After initial therapy fails, therapeutic options are limited and generally not effective. There is no standard of care for recurrent GBM. Median time to progression at this stage is about 10 weeks and overall survival ~30 weeks (Wong et al., 1999). Clinicians typically offer surgical intervention when it is believed to be feasible although there is no data indicating that second surgery in GBM offers significant survival benefit (Barker et al., 1998). Surgical resection, however, can be helpful diagnostically, especially in cases where pseudoprogression or radiation necrosis is suspected. In many instances, surgery can also serve as a vehicle to introduce chemotherapy wafers. Carmustine impregnated wafers (Gliadel, Eisai, Inc., USA) have been shown to increase time to progression in patients with recurrent GBM (Westphal et al., 2003). The effect is rather modest, yet, this treatment modality can be attractive in patients who cannot tolerate toxicity associated with systemic chemotherapy.

Figure 1A.

Figure 1A. 64 years old woman with recurrent GBM receiving therapy with bevacizumab. MRI of the brain in axial plane. FLAIR images (upper row) and post contrast images (lower row). Note extension of abnormal FLAIR signal (arrows) anteriorly to the resection cavity as well as in the contra lateral hemisphere after 3 months of therapy, suggesting non-enhancing tumor progression. Corresponding post contrast images obtained at the same time points indicate stable disease with two small foci of enhancement (arrows) unchanged in size.

At present, in the recurrent setting, re-irradiation is more frequently employed. Historically, second course of radiotherapy was believed to be too toxic and was rarely recommended. With advances in technology, re-irradiation is safe and can provide survival benefit (Butowski et al., 2006). Several groups have shown that fractionated stereotactic radiotherapy can benefit patients with recurrent GBM (Torok et al., 2011; Vordermark et al., 2005). In the study by Torok et al. (2011) overall survival following re-irradiation was 79% at 6 months and 30% at 1 year. Chemotherapy options have been and continue to be quite limited. A variety of agents have been used in this setting with rather disappointing results. Drugs typically employed include temozolomide (MacDonald, 2001; Strik et al., 2008; Taal et al., 2012; Wick et al., 2009), nitrosoureas (BCNU, CCNU) (Wilson et al., 1976), platinoids (Francesconi et al., 2010 Jeremic et al., 1992; Mrugala et al., 2012; Prados et al., 1996; Watanabe et al., 2002), topoisomerase inhibitors (irinotecan, etoposide) (Korones et al., 2006; Santisteban et al., 2009), procarbazine and vincristine (part of PCV regimen with lomustine) (Boiardi, 2001; Kappelle et al., 2001; Schmidt et al., 2006), and tamoxifen (Brandes et al., 1999). National Comprehensive Cancer Network (NCCN) guidelines provide a good overview of therapies that can be considered in the recurrent setting (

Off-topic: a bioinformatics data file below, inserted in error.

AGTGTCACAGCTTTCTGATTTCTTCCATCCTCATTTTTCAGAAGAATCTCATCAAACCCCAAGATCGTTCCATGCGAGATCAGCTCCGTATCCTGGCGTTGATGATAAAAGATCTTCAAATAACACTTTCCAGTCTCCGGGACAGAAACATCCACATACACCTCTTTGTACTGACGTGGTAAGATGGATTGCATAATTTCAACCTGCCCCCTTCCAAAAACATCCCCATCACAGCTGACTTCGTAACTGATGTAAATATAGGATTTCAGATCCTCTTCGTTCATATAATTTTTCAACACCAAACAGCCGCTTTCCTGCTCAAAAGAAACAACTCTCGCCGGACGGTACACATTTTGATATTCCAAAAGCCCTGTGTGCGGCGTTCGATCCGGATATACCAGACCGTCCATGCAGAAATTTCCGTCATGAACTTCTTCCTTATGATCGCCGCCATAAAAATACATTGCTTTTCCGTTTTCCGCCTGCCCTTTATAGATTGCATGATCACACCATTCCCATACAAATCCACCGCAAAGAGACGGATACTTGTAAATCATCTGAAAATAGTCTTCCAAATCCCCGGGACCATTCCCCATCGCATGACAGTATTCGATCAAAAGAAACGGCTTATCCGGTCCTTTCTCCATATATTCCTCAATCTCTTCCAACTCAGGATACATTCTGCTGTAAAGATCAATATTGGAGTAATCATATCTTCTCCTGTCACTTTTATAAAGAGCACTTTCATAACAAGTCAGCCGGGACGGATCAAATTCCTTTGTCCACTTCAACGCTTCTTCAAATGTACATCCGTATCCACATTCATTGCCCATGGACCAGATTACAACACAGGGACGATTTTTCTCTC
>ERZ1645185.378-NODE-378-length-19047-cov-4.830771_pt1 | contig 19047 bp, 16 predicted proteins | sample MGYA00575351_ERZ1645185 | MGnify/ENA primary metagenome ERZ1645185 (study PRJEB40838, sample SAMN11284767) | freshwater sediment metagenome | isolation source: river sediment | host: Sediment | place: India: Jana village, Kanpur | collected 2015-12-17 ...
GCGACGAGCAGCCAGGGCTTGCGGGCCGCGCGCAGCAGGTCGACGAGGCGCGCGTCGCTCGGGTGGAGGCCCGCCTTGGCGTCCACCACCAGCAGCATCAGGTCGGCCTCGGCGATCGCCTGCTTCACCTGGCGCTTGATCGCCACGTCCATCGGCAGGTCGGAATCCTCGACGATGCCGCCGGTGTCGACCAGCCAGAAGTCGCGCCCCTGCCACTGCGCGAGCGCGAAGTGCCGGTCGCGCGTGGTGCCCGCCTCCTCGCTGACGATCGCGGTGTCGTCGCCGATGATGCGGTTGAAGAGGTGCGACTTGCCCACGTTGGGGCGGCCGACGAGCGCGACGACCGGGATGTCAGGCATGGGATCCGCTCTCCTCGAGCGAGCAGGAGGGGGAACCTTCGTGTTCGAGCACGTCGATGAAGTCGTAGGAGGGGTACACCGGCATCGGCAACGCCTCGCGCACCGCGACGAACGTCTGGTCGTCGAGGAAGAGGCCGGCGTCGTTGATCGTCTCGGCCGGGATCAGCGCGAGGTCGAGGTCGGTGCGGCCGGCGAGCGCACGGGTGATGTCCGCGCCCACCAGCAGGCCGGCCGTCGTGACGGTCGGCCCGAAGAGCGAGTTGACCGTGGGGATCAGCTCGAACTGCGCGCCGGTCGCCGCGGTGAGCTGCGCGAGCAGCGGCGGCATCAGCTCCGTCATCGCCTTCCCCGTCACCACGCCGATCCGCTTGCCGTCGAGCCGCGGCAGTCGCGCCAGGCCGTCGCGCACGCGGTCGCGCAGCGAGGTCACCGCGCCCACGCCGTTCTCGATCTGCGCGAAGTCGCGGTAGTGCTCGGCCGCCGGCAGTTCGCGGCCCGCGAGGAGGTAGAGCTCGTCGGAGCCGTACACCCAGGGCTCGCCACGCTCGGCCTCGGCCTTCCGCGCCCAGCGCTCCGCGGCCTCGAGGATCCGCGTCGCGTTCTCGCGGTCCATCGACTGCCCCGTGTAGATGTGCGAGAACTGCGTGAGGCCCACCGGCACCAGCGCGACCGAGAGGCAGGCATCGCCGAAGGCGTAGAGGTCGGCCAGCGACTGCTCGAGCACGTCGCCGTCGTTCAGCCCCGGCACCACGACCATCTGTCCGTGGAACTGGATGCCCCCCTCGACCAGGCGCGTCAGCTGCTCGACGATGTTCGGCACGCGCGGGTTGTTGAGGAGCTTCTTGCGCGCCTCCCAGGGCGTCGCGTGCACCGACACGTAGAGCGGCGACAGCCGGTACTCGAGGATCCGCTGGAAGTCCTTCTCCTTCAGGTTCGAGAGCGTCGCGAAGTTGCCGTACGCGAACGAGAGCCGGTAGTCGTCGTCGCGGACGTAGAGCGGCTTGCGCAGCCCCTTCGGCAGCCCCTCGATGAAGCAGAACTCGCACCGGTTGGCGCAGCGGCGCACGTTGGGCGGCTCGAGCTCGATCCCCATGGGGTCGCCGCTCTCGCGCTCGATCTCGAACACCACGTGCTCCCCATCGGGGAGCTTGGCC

Temozolomide, an alkylating agent used primarily in the newly diagnosed GBM patients, has been evaluated in the recurrent setting, given its good blood-brain-barrier penetration and acceptable toxicity profile. Studies were conducted to evaluate different dosing regimens of TMZ to increase dose intensity and achieve maximum MGMT suppression. In two phase II studies using 7-days-on/7-days-off regimen modest efficacy without substantial hematologic toxicity was noted (Wick et al., 2004). In one study overall response rate was 10% with PFS-6 rate of 48% and median PFS of 21 weeks (Wick et al., 2004). In another study using the same drug schedule the PFS-6 rate was 44% and PFS was 24 weeks (Wick et al., 2007). Other schedules of TMZ have also been tested, particularly the so called metronomic schedule (50 mg/m2 continuous dosing) (Hau et al., 2007).

Figure 1B.

Figure 1B. 44 years old man with recurrent glioblastoma. MRI images (FLAIR, axial plane) of the brain. Note significant amount of tumor associated vasogenic edema (arrows) and the midline shift. After treatment with bevacizumab midline shift has almost completely resolved and the amount of edema significantly decreased leading to clinical improvement.